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Practicing Your Craft

I remembering reading in some book-- maybe it was Mastery by George Leonard-- that experienced doctors generally aren't better than brand new doctors. The implication, the book explained, was that practice by itself wasn't enough for improvement. To actually get better, you need a specific type of practice: the kind of practice where you're actually consciously trying to improve.

That idea stuck with me. When you think about it, practice isn't really any different than just doing something and deciding it's practice. Practicing the violin is the same as just standing there and playing the violin. At the same time, this means that everything we doing throughout our normal days could be considered practice. But is it the kind of practice that hones our skills?

When I first had this idea, I decided that everything I did would be practice, and that I would always try to make sure that it was the practice that makes me better at things. When I ride my motorcycle, for example, I consciously try to make smoother shifts every time I ride. When I write a post, I try to write it better than I would have last week. Even when I slice bananas for my sandwiches, I try to make the slices more uniform each time.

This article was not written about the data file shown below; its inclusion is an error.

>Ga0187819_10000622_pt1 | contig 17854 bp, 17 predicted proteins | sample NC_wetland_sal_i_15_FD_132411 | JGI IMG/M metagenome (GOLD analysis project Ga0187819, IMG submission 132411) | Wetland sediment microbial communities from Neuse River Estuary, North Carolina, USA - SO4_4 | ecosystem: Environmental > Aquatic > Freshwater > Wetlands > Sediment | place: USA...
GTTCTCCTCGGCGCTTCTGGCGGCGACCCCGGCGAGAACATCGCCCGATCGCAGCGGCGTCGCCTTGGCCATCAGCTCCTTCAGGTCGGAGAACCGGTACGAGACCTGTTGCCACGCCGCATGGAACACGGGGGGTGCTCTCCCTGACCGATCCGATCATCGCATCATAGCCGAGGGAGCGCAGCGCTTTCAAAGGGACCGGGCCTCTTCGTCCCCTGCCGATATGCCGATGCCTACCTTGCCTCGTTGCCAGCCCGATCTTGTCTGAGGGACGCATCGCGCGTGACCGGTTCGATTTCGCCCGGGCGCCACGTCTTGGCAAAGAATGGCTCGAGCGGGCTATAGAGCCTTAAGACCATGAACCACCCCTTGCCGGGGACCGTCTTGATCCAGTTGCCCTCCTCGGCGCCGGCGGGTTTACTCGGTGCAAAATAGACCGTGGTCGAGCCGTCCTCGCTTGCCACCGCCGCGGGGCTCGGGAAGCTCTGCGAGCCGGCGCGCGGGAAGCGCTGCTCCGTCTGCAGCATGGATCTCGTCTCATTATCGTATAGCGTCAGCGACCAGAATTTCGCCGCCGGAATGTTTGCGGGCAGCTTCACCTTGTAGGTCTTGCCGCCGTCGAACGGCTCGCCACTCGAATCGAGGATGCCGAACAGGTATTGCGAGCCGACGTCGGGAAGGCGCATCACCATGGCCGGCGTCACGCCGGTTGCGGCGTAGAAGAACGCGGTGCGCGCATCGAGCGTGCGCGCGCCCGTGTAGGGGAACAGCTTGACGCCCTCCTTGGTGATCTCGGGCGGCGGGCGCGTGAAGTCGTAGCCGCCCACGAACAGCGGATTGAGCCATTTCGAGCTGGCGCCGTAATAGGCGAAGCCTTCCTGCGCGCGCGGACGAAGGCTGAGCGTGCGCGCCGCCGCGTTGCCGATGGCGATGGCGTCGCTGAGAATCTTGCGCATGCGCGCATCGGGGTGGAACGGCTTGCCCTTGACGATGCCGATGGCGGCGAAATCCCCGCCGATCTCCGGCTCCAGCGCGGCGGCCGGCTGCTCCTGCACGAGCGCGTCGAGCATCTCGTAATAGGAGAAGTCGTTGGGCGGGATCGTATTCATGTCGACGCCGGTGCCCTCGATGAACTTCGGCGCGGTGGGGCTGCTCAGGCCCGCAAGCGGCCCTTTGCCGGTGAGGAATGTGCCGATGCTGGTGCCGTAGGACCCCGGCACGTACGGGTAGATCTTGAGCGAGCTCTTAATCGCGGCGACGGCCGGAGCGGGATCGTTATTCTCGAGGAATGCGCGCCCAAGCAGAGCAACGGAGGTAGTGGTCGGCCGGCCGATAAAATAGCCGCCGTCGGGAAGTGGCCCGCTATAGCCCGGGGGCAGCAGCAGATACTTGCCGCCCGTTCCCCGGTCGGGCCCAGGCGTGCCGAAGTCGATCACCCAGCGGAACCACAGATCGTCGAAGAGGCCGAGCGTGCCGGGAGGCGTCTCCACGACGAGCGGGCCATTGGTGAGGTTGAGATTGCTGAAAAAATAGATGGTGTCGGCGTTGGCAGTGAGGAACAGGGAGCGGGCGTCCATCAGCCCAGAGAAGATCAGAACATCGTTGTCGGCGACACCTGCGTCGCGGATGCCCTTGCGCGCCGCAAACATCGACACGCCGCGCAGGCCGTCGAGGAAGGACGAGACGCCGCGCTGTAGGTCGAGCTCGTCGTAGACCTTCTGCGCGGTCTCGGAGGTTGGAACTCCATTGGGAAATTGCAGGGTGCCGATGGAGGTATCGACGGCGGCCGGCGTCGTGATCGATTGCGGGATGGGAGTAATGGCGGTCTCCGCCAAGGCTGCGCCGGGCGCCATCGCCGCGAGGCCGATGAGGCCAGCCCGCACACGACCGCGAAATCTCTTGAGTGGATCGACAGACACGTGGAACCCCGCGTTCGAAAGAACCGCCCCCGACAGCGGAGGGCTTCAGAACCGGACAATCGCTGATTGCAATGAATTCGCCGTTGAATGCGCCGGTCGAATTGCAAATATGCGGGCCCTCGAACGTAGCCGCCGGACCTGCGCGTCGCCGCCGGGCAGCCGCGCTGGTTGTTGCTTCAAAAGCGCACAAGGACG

Some of these improvements, like writing, are important. Others, like my enviable banana slicing abilities, are useless. That's not the point, though. If you practice practicing even the little things, when you start some new important thing you'll be trained to practice it in such a way that you'll get better at it.

Where I'll Be In 2024

A couple days ago, during a rest period of a workout, Leo asked me if I was different now than I was ten years ago. My gut reaction was to say that, no, I was pretty much exactly the same, but even a quick scan of changes in that time made me realize that I bear little resemblance to who I was. I asked him the same, and he's changed even more than I have in the past ten years.

The two big themes I noticed in the changes I went through were first that they would have been pretty much impossible to predict, and second that they were all good surprises. Of course, I'm a happy person and I'm certainly biased, so I would probably think the changes were positive no matter what.

Even knowing that we would have been incapable of predicting the changes that happened over the past ten years, we couldn't resist trying to make predictions for the next ten. That's how we spent the remainder of the rest periods of our workout. I decided I'd make my predictions public so that we can marvel at how prescient I was, or, more likely, laugh about how I was dead wrong.

At the end of each section I'm going to give some odds for each outcome. That way we can see how accurate my predictions and confidences were, and I can make longshot predictions without messing up the record.

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